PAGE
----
How to treat it: There are different types of rosacea so, to find the right treatment, get a diagnosis from a specialist dermatologist. According to Hudson, in-clinic light-based treatments such as BBL (BroadBand Light) can be very effective at treating rosacea with visible pustules, whereas laser treatments can work well for less severe cases. Also skip products with fragrances and irritants in favour of ones geared towards sensitive skin. “Often people with rosacea have an impaired skin barrier, so use a gentle milk-based cleanser to avoid stripping,” says D’Anna. “There are some beautiful face serums designed to reduce inflammation, seal and protect. A super-rich moisturiser is important, too.”
#3 / Keratosis Pilaris
What it is: If you feel like you have goose bumps 24/7, the culprit might be keratosis pilaris (KP). Also known as ‘chicken skin’, KP presents as raised bumps that can appear scaly and red. “Keratosis pilaris develops when the skin produces too much keratin. This blocks the hair follicles and causes the bumps to develop,” explains Hudson. “It usually appears on the upper arms, thighs, buttocks and can occur on the cheeks. It’s more common in winter, when the skin tends to be drier.”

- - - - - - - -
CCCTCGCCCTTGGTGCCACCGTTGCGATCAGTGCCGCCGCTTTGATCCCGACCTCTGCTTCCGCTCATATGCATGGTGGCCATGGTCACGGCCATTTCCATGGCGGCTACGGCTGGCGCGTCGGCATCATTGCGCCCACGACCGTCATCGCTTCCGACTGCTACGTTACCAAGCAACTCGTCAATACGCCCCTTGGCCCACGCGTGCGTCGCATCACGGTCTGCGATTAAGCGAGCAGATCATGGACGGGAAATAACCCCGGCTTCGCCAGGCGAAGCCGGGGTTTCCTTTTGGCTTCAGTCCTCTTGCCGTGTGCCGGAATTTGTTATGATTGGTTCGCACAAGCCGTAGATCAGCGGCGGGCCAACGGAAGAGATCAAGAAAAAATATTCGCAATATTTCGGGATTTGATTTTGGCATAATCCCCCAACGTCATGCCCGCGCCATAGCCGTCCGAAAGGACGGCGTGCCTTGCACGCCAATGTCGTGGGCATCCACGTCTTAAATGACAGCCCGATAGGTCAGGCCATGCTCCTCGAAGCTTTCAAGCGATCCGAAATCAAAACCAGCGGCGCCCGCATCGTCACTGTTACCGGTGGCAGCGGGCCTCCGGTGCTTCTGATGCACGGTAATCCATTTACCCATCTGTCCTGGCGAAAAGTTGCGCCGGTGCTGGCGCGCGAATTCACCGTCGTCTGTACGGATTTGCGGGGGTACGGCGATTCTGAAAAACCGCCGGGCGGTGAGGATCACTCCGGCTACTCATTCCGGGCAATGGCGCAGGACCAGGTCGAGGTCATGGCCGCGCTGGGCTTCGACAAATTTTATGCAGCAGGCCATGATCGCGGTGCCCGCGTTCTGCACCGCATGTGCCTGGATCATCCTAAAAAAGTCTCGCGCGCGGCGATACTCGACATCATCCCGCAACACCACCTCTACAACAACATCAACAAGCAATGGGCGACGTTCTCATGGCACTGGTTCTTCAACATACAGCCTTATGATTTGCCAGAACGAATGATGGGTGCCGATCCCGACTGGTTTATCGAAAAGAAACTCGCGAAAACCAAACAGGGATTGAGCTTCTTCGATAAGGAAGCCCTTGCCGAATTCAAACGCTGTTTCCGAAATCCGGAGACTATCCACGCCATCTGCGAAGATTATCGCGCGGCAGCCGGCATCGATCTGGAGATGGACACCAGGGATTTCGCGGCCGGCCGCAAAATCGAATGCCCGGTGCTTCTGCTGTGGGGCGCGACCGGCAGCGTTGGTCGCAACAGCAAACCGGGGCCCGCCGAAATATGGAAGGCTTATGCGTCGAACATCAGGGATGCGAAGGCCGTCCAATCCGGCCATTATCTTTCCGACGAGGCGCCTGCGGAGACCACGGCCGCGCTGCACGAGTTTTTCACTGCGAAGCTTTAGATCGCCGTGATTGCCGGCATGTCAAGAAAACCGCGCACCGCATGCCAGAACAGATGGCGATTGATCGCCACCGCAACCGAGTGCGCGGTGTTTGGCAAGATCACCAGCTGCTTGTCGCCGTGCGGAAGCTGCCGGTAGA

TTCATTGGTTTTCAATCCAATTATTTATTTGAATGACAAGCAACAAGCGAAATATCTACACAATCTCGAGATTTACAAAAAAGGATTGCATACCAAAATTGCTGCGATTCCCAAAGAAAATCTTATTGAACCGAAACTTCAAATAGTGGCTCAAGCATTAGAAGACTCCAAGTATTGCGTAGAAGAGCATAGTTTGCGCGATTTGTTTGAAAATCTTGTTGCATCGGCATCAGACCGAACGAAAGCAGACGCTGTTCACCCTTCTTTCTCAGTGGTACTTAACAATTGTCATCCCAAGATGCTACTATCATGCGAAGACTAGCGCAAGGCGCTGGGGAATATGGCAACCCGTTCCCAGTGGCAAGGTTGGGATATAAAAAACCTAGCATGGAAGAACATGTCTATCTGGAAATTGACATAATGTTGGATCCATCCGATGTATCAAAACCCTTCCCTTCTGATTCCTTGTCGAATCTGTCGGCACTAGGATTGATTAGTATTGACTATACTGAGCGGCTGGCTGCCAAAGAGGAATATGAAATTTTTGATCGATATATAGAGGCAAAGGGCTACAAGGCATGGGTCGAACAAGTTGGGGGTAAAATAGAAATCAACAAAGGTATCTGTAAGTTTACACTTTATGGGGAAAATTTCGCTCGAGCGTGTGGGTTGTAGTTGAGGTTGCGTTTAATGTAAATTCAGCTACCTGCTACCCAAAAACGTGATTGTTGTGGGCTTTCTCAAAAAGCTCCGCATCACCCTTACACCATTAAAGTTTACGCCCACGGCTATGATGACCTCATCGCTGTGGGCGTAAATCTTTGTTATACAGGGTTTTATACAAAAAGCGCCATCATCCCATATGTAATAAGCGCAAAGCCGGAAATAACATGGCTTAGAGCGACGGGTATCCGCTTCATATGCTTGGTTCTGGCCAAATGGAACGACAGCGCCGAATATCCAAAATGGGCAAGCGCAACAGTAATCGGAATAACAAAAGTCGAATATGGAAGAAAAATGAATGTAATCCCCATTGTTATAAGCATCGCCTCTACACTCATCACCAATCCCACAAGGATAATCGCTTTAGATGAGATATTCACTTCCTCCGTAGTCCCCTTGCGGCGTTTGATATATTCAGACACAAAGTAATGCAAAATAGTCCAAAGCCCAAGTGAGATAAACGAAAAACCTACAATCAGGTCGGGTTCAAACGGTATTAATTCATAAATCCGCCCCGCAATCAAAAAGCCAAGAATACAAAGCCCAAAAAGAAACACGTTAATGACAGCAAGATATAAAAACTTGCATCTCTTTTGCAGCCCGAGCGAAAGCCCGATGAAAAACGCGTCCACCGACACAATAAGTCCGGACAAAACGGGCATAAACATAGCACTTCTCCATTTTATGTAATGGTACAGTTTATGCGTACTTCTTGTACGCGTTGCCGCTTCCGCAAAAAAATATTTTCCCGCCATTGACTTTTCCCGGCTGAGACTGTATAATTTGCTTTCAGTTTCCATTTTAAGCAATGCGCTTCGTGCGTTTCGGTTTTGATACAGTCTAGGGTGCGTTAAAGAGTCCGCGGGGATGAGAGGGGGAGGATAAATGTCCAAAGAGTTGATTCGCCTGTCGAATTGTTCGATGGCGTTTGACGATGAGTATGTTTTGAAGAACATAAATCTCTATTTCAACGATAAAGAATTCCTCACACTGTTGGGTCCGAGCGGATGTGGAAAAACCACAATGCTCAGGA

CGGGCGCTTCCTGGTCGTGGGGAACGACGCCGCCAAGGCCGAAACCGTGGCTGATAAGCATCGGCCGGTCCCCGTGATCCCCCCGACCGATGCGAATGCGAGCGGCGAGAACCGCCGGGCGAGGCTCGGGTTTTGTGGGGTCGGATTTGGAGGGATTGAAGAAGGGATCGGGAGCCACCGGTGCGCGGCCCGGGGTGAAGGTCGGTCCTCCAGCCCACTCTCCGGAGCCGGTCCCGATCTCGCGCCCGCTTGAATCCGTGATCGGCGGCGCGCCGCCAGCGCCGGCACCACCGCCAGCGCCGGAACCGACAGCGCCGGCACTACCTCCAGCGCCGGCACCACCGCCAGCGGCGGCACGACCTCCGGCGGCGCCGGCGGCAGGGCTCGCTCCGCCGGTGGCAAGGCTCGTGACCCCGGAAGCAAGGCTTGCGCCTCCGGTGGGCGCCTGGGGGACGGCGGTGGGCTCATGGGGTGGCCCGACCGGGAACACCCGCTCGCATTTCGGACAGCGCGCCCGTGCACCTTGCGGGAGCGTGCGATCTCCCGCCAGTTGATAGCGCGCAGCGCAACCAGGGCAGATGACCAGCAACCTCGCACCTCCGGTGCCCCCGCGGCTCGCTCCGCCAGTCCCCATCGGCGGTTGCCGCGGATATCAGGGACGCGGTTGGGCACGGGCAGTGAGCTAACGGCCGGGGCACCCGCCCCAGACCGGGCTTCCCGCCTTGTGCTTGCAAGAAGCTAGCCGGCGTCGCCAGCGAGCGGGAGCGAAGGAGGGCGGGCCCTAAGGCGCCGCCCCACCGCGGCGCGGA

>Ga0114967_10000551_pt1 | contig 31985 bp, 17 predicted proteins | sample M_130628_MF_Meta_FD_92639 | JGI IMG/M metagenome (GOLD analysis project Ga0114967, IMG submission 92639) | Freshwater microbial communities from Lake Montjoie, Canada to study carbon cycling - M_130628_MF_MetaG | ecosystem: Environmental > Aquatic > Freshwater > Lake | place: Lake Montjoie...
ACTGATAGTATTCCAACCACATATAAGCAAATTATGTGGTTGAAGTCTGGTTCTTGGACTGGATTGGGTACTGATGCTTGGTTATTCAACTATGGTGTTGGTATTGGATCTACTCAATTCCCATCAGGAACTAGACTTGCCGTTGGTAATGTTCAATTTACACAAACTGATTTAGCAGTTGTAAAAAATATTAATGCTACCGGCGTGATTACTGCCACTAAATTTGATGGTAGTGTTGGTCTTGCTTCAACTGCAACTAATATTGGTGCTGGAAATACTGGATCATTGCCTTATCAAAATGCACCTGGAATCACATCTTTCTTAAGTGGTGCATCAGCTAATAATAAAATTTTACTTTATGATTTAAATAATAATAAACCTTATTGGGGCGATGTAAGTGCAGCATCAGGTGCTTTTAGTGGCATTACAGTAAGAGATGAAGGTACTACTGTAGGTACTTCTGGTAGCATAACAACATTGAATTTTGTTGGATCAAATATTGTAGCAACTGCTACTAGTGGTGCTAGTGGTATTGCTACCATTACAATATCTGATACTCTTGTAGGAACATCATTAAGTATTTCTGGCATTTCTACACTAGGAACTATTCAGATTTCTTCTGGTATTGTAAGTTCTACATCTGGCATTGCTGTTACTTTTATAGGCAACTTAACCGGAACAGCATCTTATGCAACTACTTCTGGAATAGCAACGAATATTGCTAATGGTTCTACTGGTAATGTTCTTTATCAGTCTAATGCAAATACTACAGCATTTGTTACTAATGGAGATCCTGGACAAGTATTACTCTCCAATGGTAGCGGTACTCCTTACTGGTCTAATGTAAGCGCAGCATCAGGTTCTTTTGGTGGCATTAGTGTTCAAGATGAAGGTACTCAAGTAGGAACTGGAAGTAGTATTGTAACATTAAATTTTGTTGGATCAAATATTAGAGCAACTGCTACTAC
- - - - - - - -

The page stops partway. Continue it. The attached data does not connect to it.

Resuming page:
How to treat it: “Using a cleanser and body moisturiser with lactic acid can help to loosen dead skin, keep the skin functioning well and reduce keratin plugs,” says D’Anna. Get into a committed relationship with your body brush, she adds. “Most people forget to exfoliate the back of their thighs, buttocks and arms. Trust me – implement this [into your routine] once or twice a week, and your skin will feel super soft. It’ll turn around any KP.”